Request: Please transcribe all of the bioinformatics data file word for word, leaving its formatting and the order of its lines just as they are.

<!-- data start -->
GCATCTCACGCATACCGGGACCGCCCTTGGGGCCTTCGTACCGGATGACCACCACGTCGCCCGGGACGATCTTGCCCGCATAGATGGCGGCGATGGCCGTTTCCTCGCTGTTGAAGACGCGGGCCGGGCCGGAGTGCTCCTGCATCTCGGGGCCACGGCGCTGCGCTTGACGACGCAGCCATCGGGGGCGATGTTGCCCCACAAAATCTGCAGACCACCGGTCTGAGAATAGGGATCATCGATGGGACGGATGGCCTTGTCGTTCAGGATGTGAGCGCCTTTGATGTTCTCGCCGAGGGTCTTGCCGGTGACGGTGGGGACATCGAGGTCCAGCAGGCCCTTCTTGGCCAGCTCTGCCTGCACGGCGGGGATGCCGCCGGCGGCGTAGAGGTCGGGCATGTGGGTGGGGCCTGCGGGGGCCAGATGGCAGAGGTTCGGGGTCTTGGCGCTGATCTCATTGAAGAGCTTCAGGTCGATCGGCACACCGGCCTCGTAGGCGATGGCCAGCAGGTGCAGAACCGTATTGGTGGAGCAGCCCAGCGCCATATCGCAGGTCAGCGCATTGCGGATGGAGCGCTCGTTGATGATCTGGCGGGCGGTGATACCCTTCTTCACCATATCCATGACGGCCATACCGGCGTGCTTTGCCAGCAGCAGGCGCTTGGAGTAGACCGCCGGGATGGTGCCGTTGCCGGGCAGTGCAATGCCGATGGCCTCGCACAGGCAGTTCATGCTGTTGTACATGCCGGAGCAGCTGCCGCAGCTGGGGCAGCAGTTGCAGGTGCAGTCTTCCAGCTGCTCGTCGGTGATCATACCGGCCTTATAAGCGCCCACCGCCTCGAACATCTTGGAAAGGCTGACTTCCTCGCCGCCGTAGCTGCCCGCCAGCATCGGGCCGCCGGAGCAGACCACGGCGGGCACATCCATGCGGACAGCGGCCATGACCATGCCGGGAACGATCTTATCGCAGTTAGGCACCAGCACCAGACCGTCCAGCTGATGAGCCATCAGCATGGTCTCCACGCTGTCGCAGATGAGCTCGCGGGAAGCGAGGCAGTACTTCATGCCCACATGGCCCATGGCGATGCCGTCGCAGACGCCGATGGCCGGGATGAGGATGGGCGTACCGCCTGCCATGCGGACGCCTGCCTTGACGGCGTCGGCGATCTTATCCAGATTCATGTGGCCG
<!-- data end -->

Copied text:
GCATCTCACGCATACCGGGACCGCCCTTGGGGCCTTCGTACCGGATGACCACCACGTCGCCCGGGACGATCTTGCCCGCATAGATGGCGGCGATGGCCGTTTCCTCGCTGTTGAAGACGCGGGCCGGGCCGGAGTGCTCCTGCATCTCGGGGCCACGGCGCTGCGCTTGACGACGCAGCCATCGGGGGCGATGTTGCCCCACAAAATCTGCAGACCACCGGTCTGAGAATAGGGATCATCGATGGGACGGATGGCCTTGTCGTTCAGGATGTGAGCGCCTTTGATGTTCTCGCCGAGGGTCTTGCCGGTGACGGTGGGGACATCGAGGTCCAGCAGGCCCTTCTTGGCCAGCTCTGCCTGCACGGCGGGGATGCCGCCGGCGGCGTAGAGGTCGGGCATGTGGGTGGGGCCTGCGGGGGCCAGATGGCAGAGGTTCGGGGTCTTGGCGCTGATCTCATTGAAGAGCTTCAGGTCGATCGGCACACCGGCCTCGTAGGCGATGGCCAGCAGGTGCAGAACCGTATTGGTGGAGCAGCCCAGCGCCATATCGCAGGTCAGCGCATTGCGGATGGAGCGCTCGTTGATGATCTGGCGGGCGGTGATACCCTTCTTCACCATATCCATGACGGCCATACCGGCGTGCTTTGCCAGCAGCAGGCGCTTGGAGTAGACCGCCGGGATGGTGCCGTTGCCGGGCAGTGCAATGCCGATGGCCTCGCACAGGCAGTTCATGCTGTTGTACATGCCGGAGCAGCTGCCGCAGCTGGGGCAGCAGTTGCAGGTGCAGTCTTCCAGCTGCTCGTCGGTGATCATACCGGCCTTATAAGCGCCCACCGCCTCGAACATCTTGGAAAGGCTGACTTCCTCGCCGCCGTAGCTGCCCGCCAGCATCGGGCCGCCGGAGCAGACCACGGCGGGCACATCCATGCGGACAGCGGCCATGACCATGCCGGGAACGATCTTATCGCAGTTAGGCACCAGCACCAGACCGTCCAGCTGATGAGCCATCAGCATGGTCTCCACGCTGTCGCAGATGAGCTCGCGGGAAGCGAGGCAGTACTTCATGCCCACATGGCCCATGGCGATGCCGTCGCAGACGCCGATGGCCGGGATGAGGATGGGCGTACCGCCTGCCATGCGGACGCCTGCCTTGACGGCGTCGGCGATCTTATCCAGATTCATGTGGCCG